News Archive

Tuesday, July 31, 2012
The 2013 IATUL Conference will be held in Cape Town, South Africa from 14 - 18 April. The theme is "Doing it together: effective collaboration."
Papers and posters that will aid in sharing experiences and understanding of the effectiveness of collaboration in the following areas are welcome:
  • E-learning and beyond: transliteracy, blended learning, game based learning and academic social networks
  • E-science: local strategies and beyond – including research data management in libraries
  • Cloud computing: impact on library services and collaborative ventures, use and benefits for libraries, support for research, etc.
  • Libraries as collaborative hubs: for students and faculty, library and general academic support services
  • Inner university collaboration: library and faculty, library and student body, library support services, library building/refurbishment planning structures and marketing of library services
  • Library and their business partners: electronic data exchange, consortia, and more
  • ...
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Tuesday, July 31, 2012
The NMC Horizon Report > 2012 K-12 Edition identifies mobile devices & apps and tablet computing as technologies expected to enter mainstream use in the first horizon of one year or less. Game-based learning and personal learning environments are seen in the second horizon of two to three years; and augmented reality and natural user interfaces emerged in the third horizon of four to five years.

The subject matter in this report was identified through a qualitative research process designed and conducted by the NMC that engages an international body of experts in education, technology, business, and other fields around a set of research questions designed to surface significant trends and challenges and to identify emerging technologies with a strong likelihood of adoption in pre-college education. The NMC Horizon Report > 2012 K-12 Edition details the areas in which these experts were in strong agreement.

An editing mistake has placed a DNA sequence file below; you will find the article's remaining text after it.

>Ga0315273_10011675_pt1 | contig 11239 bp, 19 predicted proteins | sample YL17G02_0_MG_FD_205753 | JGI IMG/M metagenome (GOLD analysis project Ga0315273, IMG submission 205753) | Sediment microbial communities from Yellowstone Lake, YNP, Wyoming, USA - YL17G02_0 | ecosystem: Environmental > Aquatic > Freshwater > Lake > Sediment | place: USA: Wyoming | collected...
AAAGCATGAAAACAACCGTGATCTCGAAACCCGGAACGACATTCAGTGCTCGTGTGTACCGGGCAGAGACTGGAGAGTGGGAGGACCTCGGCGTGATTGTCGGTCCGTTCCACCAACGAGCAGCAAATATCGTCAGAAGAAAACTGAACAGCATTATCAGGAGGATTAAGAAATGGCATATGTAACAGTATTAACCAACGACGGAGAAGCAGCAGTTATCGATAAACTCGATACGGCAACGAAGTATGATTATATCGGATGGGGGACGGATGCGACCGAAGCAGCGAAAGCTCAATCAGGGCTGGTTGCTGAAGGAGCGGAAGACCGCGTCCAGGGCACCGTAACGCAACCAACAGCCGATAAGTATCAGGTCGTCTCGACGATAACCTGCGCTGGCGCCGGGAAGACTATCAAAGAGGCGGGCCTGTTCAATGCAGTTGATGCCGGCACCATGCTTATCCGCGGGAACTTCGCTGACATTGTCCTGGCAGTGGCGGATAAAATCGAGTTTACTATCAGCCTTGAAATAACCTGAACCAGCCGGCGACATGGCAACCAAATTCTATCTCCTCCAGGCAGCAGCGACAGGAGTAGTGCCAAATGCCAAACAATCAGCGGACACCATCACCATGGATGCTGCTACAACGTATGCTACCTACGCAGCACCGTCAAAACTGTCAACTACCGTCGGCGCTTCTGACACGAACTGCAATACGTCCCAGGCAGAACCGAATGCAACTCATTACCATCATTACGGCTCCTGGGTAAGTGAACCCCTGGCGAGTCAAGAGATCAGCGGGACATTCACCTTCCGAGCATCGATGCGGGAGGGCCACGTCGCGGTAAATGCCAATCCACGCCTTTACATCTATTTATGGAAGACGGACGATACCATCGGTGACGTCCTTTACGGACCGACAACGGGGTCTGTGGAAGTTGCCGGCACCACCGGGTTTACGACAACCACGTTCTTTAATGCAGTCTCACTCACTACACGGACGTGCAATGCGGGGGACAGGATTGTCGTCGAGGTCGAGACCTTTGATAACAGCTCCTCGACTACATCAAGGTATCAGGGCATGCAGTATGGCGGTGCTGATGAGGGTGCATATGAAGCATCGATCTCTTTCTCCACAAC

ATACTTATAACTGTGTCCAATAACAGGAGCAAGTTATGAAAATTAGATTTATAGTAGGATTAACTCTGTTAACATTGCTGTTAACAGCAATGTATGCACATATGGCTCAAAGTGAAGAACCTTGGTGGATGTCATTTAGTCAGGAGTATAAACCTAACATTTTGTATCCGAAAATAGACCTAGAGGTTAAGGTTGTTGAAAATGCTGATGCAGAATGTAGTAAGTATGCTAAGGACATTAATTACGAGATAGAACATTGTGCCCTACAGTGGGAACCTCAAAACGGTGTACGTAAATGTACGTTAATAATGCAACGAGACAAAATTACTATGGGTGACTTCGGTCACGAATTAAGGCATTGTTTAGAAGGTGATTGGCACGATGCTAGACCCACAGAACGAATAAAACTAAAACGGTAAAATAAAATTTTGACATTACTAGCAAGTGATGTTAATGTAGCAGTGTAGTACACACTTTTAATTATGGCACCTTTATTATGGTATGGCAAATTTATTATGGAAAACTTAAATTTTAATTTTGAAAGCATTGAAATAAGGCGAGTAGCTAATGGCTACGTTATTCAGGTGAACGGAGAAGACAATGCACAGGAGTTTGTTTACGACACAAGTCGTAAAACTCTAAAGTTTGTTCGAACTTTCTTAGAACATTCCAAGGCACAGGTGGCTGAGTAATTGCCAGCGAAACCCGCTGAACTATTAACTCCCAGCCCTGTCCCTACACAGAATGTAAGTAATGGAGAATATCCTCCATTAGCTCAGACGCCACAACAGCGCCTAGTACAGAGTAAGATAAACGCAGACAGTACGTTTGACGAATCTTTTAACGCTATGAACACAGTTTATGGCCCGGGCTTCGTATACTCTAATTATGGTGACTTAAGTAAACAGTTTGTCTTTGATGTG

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Tuesday, July 31, 2012
Researchers of Tomorrow is the UK’s largest study to date on the research behaviour of Generation Y doctoral students (born between 1982 and 1994). JISC and the British Library jointly commissioned the three year study in 2009, which involved 17,000 doctoral students from 70 universities at various stages in the project.

Our research findings reveal:
  • Doctoral students are increasingly reliant on secondary research resources (eg journal articles, books), moving away from primary materials (eg primary archival material and large datasets).
  • Access to relevant resources is a major constraint for doctoral students’ progress. Authentication access and licence limitations to subscription-based resources, such as e-journals, are particularly problematic.
  • Open access and copyright appear to be a source of confusion for Generation Y doctoral students, rather than encouraging innovation and collaborative research.
  • This generation of doctoral students operate in an environment where their research behaviour does not use the full potential of innovative technology.
  • Doctoral students are insufficiently...
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Tuesday, July 31, 2012